Dar es Salaam means “place of peace” in Arabic – which doesn’t seem fitting when you first experience it. The streets are busy, the traffic is manic, the skyscrapers are towering and the vendors line the sidewalks, selling their wares. But the warm smiles and greetings of karibu from local passers-by soon make you feel at ease.
Formerly the capital of Tanzania, Dar es Salaam is the country’s largest city as well as its main port, making it a bustling hive of activity. From a fishing village in the mid-19th century, the city has grown to become the economic hub of Tanzania, with Arabic, German and British influences noticeable throughout. It’s usually a stopover for visitors in transit to the Selous, the Serengeti or Zanzibar, rather than the main attraction – but the energetic metropolis is worthy of a stay in its own right.
WHERE TO STAY
Hotel Slipway Accommodation in this charming spot on the Msasani Peninsula is airy, spacious and comfortable. Wi-Fi and breakfast are included in the rate, and there are various options for dining. It also houses a supermarket, a foreign exchange, a cellphone shop, a bookstore, an array of curios and clothing stores, and two spas. The Msasani open-air market is within walking distance too, so you won’t need to go far for the full Dar experience. hotelslipway.com
HOW TO GET AROUND
The best way to explore is on foot, but you’ll need a car or taxi to get you from the city to the Msasani Peninsula.
Car National roads are mostly fine to drive on. Ensure you have an international driver’s licence if you plan to rent a car – there are often roadblocks and inspections.
Taxi Book one via a reputable source, preferably your hotel or tour operator.
SAA flies to Dar es Salaam daily. flysaa.com
WHERE TO EAT
Street food Everywhere you go, you’ll find food carts serving up everything from juicy fresh mangoes and watermelon to flavour-packed tandoori chicken skewers (best washed down with sugar-cane juice).
Fine dining After a day of sightseeing, enjoy a fancy dinner with a side of theatrics at Akemi revolving restaurant. It’s best to book in advance – the food, service and ambience are all top-notch, so it’s a popular evening spot. akemidining.com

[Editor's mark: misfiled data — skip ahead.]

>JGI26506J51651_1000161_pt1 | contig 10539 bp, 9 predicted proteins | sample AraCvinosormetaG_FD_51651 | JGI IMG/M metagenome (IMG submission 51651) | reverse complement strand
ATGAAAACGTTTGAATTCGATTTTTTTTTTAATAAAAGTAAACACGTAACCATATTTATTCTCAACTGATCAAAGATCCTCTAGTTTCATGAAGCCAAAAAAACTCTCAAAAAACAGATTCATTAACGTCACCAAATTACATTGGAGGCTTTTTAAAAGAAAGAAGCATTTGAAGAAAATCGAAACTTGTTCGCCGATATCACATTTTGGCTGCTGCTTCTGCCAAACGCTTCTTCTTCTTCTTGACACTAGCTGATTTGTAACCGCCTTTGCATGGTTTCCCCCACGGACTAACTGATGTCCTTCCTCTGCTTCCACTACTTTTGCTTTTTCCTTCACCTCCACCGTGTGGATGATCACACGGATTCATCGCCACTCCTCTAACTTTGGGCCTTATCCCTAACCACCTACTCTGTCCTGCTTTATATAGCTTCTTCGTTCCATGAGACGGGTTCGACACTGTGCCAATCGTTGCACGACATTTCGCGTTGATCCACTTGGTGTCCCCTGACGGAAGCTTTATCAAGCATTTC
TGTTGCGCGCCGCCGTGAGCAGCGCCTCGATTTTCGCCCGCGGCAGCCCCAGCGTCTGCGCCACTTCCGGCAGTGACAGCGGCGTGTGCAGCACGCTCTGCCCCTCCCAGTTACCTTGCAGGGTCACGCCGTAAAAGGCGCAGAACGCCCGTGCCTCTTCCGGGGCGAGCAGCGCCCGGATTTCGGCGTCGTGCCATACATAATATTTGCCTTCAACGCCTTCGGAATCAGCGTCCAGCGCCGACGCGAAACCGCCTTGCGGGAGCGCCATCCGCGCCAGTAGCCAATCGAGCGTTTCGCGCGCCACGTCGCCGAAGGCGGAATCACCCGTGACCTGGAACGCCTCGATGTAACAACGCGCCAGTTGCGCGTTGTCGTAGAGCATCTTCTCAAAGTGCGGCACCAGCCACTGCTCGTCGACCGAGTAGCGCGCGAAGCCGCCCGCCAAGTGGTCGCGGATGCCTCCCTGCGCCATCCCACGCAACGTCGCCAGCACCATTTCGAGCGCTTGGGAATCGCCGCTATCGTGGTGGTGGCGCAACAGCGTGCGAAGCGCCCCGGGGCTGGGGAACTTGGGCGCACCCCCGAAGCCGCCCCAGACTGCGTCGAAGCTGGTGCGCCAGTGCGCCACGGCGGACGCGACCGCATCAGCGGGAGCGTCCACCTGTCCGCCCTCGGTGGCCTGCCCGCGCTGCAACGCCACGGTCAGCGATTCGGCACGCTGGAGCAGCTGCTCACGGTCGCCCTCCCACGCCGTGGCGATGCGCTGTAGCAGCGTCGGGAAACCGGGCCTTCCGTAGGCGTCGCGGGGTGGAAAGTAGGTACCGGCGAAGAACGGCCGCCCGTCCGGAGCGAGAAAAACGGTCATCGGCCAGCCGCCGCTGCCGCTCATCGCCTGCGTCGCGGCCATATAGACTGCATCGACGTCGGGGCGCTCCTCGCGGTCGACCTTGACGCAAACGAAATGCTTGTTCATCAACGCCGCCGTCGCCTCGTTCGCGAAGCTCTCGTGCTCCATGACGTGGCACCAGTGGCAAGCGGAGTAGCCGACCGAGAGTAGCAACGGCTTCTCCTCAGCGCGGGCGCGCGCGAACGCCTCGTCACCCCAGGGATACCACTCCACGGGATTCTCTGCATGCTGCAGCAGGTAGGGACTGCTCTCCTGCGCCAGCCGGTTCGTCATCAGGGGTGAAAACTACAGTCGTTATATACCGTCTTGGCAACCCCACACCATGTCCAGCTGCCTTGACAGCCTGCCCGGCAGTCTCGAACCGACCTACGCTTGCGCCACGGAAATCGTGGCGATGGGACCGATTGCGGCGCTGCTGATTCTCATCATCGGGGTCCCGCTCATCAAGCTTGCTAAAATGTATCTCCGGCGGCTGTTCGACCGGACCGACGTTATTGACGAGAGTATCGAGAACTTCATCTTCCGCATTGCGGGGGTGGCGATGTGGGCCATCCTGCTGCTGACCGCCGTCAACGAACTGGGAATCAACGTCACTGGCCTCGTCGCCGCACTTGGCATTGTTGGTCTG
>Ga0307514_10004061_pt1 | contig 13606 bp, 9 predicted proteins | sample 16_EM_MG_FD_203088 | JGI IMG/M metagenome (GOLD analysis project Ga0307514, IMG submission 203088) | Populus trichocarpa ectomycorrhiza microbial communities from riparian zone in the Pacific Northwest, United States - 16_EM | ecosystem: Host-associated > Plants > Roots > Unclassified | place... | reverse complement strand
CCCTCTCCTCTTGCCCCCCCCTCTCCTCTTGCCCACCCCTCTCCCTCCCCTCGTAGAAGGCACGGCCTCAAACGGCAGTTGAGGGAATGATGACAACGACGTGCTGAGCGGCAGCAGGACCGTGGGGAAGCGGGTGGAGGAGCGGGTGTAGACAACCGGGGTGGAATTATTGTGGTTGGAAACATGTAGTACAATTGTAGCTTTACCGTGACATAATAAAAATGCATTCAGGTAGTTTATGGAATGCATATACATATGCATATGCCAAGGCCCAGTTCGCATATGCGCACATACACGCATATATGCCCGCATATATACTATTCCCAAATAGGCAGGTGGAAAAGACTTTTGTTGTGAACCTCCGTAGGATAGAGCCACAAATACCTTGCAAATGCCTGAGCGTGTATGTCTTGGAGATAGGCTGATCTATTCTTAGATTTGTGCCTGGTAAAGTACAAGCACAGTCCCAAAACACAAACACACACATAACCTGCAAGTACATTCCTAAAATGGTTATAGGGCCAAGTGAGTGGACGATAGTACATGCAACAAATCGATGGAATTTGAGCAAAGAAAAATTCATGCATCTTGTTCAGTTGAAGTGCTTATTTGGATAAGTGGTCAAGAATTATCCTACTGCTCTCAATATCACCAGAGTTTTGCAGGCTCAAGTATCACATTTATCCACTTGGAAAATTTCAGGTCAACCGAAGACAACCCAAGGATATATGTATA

WHAT TO SEE
The city If you love urban street culture and getting into the mix of things, the CBD won’t disappoint. From outdoor music venues to food carts, its busy side streets will draw you in. If you’d like to learn more about the history, culture and politics of Dar, book a tour with AfriRoots, which you can do on foot or by bicycle (the ways most locals get around). afriroots.co.tz
St Joseph’s Cathedral Make sure you stop by this impressive church, located across the road from the Zanzibar ferry terminal. The Sunday mass is a beautiful and spiritual experience, regardless of your religious views.
Msasani Bay Once you’ve had your urban fix, head to the Msasani Peninsula (30 minutes from the CBD by car) for a more serene experience. It’s an idyllic location for a little R&R – or a base from which to explore.
Bongoyo Island A 30-minute ferry trip from Msasani Bay will take you to this uninhabited outcrop, where you can spend a couple of hours exploring the marine reserve. It only has a basic restaurant on it, but it remains popular with those who want to tan, snorkel and chill, and the lush greenery reminds you that you’re in the tropical Indian Ocean. Boats to Bongoyo depart every two hours; a round trip is about R250.
WHERE TO HANG OUT
Terrace Restaurant & Bar Hotel Slipway’s largely open-air restaurant and bar area is great for sunset cocktails, music that will get your feet tapping and glorious views over the peninsula.
Paparazzi If you’re in the mood for a boogie, head to this nearby bar/nightclub frequented by locals and tourists, for live music or beats courtesy of an in-house DJ.
Always ask before taking photographs of local people.
Avoid eating, drinking or chewing gum in public during the daylight hours in the holy month of Ramadan (unless you’re at a hotel or in a restaurant).
Carry a scarf (if you’re a woman) to cover your shoulders in public.
Words: Lynette Botha